While there aren’t many other locking pill bottles on the market, similar products include Safer Lock’s fourdigit combination locking cap, which retails for $18, as well as a prescription lock box ranging from $20 to $50, depending on the dimensions. Apothecary Products also sells an Ezy Dose container locked by a key to put your pill bottle in for $13.

Safe Rx sales slowed down in 2020 due to store closures, the cancellation of promotional events and without the usual back-to-school momentum, Cohen said. But the startup is gearing up for the “second-order effects of the pandemic,” he added.

“By second-order effects what we mean is people are losing their jobs, their houses, their food security, and one of the highest priorities in public health after those is substance abuse,” Cohen said. “Substance abuse is up 30 to 50 percent what it was pre-pandemic, so most health systems and other providers are really starting to focus on that effect. We are a key solution, particularly for our young people that have been experiencing a big dislocation because of the lack of school over the past year.”

In the next 90 days, Safe Rx also plans to start selling its products to military bases around the U.S.

“There’s a higher rate of prescribing in the military, which leads to a higher incidence of substance abuse and addiction as a result,” Cohen said.

Outside of its product line, Safe Rx is also working on licensing its cap enclosure technology and intellectual property to other consumer product brands in broader categories, he said.

“For instance, every nine minutes, a kid goes to the E.R. in the U.S. for over-the-counter poisoning,” Cohen said. “And separately, every 36 minutes a child goes to the E.R. in the U.S. from detergent pod poisoning. So, we’re looking to license our IP into additional product categories beyond prescription bottles.

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Original article appears on the Business Den

5 smart steps to keep medications safe from kids of all ages

Prescription medications have many benefits, including managing pain, regulating chronic conditions, preventing disease and more. Despite numerous positives, medications can be dangerous to others in your household, especially kids.

 

As routines have changed and people are spending more time at home, parents may be unintentionally leaving medications out and accessible to children. Babies and toddlers may rattle medicine bottles like a toy. Curious kids may think the contents inside are candy. Child-resistant caps aren't enough, as many children can open them easily.

Every eight minutes a child goes to an emergency room for medicine poisoning, according to Safe Kids Worldwide, and three out of four ER visits for medicine poisoning are due to kids getting into parents’ or grandparents’ medicine. Unintentional injuries including poisoning are the leading cause of mortality among infants and children in the United States, according to the Centers for Disease Control and Prevention.

Research from the American Association of Poison Control Centers shows the vast majority (90%) of poisonings occur at home. National Poison Prevention Week is March 21-27, a good reminder to look at how you use medications in your household and adopt safer practices that include:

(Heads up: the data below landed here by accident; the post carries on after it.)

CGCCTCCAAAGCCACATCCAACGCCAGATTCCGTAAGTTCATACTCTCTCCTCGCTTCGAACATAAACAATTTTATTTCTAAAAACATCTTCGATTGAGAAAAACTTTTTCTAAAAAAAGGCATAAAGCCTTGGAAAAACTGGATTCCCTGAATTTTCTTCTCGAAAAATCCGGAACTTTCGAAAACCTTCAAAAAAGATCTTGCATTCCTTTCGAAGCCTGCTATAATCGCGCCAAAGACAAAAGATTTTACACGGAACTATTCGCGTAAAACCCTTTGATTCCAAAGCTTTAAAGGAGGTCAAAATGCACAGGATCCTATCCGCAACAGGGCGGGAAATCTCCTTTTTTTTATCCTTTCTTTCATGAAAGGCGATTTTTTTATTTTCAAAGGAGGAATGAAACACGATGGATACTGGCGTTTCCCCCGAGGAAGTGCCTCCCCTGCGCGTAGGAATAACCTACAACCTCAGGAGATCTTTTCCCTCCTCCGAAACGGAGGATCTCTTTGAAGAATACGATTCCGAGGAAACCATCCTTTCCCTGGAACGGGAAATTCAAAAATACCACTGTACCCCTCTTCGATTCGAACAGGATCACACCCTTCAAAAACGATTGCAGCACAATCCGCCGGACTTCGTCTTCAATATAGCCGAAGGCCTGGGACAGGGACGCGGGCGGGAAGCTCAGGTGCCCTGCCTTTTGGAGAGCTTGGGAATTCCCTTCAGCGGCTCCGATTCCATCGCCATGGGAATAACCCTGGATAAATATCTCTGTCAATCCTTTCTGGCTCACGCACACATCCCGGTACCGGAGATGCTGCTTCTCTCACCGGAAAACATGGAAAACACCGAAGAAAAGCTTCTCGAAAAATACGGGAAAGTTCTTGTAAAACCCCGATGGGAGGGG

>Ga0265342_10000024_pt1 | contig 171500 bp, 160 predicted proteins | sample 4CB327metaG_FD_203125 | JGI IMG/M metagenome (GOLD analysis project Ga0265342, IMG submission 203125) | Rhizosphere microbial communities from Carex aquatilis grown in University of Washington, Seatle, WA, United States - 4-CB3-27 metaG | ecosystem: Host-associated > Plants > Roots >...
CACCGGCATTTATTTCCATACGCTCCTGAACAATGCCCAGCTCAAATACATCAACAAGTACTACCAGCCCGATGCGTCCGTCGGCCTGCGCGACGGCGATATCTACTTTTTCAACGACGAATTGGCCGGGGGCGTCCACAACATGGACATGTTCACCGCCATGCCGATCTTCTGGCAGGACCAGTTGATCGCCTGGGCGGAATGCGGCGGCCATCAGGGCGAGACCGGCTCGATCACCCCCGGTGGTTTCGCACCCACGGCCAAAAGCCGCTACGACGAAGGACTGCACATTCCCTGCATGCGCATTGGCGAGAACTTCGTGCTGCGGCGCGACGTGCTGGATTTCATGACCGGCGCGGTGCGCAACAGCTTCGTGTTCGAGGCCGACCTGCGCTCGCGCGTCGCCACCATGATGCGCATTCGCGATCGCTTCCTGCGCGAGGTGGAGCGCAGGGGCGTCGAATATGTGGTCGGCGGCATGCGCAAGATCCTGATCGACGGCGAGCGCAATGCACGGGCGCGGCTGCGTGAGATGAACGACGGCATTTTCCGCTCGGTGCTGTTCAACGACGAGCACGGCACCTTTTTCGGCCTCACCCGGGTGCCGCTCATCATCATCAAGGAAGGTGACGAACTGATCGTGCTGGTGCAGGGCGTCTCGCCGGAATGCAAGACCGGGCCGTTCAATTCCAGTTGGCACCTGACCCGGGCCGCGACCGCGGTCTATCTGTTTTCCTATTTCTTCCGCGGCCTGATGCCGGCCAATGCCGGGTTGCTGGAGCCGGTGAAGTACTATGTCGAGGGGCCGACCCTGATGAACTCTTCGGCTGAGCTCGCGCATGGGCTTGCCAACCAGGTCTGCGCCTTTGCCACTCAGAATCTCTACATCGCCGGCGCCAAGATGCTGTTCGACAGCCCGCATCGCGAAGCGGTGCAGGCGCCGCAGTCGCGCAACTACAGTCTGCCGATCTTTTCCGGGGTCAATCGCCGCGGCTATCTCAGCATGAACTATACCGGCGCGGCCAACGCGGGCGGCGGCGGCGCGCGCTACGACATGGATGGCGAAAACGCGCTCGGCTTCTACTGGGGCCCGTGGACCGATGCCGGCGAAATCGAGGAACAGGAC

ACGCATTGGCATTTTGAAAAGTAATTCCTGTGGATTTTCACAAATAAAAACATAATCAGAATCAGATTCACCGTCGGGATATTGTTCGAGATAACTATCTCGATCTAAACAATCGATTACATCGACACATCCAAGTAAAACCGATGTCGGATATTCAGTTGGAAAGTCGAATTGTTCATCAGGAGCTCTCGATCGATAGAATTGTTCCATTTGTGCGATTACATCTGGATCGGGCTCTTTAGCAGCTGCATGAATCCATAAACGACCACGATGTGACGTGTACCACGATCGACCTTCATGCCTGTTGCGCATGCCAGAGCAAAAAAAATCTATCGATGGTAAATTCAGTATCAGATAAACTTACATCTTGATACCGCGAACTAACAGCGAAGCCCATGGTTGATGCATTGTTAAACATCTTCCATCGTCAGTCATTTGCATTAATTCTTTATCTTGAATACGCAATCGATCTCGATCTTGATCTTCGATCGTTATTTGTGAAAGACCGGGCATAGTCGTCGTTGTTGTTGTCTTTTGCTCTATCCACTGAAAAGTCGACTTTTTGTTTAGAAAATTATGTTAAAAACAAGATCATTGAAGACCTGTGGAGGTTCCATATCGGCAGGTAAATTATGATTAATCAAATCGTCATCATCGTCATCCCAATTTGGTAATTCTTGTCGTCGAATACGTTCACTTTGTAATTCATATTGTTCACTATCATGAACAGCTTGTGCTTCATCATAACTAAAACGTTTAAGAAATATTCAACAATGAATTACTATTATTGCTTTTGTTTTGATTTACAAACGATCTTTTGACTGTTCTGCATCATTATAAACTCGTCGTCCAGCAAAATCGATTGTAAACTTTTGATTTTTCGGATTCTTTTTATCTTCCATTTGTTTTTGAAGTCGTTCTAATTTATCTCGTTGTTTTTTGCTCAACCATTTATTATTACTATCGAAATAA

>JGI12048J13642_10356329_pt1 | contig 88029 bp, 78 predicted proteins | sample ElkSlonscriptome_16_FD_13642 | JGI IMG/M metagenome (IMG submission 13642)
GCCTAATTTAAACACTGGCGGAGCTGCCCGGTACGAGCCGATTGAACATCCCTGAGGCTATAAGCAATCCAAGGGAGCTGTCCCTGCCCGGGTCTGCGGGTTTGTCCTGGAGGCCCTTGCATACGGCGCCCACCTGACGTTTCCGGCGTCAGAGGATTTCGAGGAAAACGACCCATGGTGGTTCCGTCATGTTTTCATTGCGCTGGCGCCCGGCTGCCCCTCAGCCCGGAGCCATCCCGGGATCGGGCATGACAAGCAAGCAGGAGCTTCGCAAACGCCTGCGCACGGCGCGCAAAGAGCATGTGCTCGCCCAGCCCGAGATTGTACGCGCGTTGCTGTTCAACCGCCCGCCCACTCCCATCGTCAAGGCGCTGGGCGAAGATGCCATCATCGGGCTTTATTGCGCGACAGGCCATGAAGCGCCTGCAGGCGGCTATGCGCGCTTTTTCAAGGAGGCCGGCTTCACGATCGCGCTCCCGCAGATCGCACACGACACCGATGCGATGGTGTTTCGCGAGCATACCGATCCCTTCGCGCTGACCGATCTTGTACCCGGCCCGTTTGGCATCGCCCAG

Never leave medications out: When busy multitasking, you may leave your medication out on a counter or toss it in your purse or backpack. Leaving it out even for a minute could be enough time for a child to access and open it. Don't leave medications where kids can see them or where they can easily be found, such as in drawers, on nightstands or in bags. If the medication is for your child when they are sick, never leave it in their bedroom.

Store medicines out of reach: Choose one storage location for all medication that is out of reach of children. This can be anywhere throughout the home that is high and out of sight. Get in the habit of putting medication back in its safe storage location every time.

Use a locking container: Even though most prescription containers have child-resistant caps, children can find ways to open them. Consider using Safe Rx Locking Pill Bottles to secure medications. The convenient portable containers require a four-digit code aligned from bottom to top to open. When you are done, you simply replace the cap and mix the numbers to lock the bottle securely.

Talk with your children: Be honest with kids about the dangers of taking prescriptions. Adjust your conversation based on your child's age, stressing that medications are only meant for the person the doctor prescribed them for and can be harmful to anyone else. Tell them to never take a medication without checking with you first and if they find any pills or bottles to bring them to you right away.

Dispose of unneeded medication properly: Check if your community has a drug disposal program for any unneeded medications. Many pharmacies offer take-back programs as well to properly dispose of unused prescriptions. If nothing is available near you, dispose of medications at home by mixing the pills or capsules in a container with an unappealing substance like dirt or cat litter before placing in the trash.

These steps will help significantly reduce the chances your child will access your medication. However, in case of emergency, call poison control immediately. Program the poison control center at 800-222-1222 into your home and cell phones. You may want to add this number on a sticky note or other label in your medicine storage space as well.

Original article source - Brandpoint